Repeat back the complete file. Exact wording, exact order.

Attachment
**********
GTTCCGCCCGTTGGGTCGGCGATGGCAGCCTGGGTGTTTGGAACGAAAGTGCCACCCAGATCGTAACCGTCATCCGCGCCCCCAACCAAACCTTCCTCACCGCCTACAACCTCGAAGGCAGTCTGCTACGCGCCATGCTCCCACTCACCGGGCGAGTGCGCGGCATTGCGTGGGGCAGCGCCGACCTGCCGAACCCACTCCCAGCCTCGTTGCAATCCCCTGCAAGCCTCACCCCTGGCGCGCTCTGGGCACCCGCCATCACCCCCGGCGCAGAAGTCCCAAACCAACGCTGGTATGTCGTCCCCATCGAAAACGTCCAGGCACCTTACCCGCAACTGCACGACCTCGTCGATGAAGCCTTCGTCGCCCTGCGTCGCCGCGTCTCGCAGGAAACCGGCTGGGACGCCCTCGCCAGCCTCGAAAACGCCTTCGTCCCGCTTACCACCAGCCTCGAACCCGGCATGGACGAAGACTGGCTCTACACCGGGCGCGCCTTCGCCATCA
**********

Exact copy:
GTTCCGCCCGTTGGGTCGGCGATGGCAGCCTGGGTGTTTGGAACGAAAGTGCCACCCAGATCGTAACCGTCATCCGCGCCCCCAACCAAACCTTCCTCACCGCCTACAACCTCGAAGGCAGTCTGCTACGCGCCATGCTCCCACTCACCGGGCGAGTGCGCGGCATTGCGTGGGGCAGCGCCGACCTGCCGAACCCACTCCCAGCCTCGTTGCAATCCCCTGCAAGCCTCACCCCTGGCGCGCTCTGGGCACCCGCCATCACCCCCGGCGCAGAAGTCCCAAACCAACGCTGGTATGTCGTCCCCATCGAAAACGTCCAGGCACCTTACCCGCAACTGCACGACCTCGTCGATGAAGCCTTCGTCGCCCTGCGTCGCCGCGTCTCGCAGGAAACCGGCTGGGACGCCCTCGCCAGCCTCGAAAACGCCTTCGTCCCGCTTACCACCAGCCTCGAACCCGGCATGGACGAAGACTGGCTCTACACCGGGCGCGCCTTCGCCATCA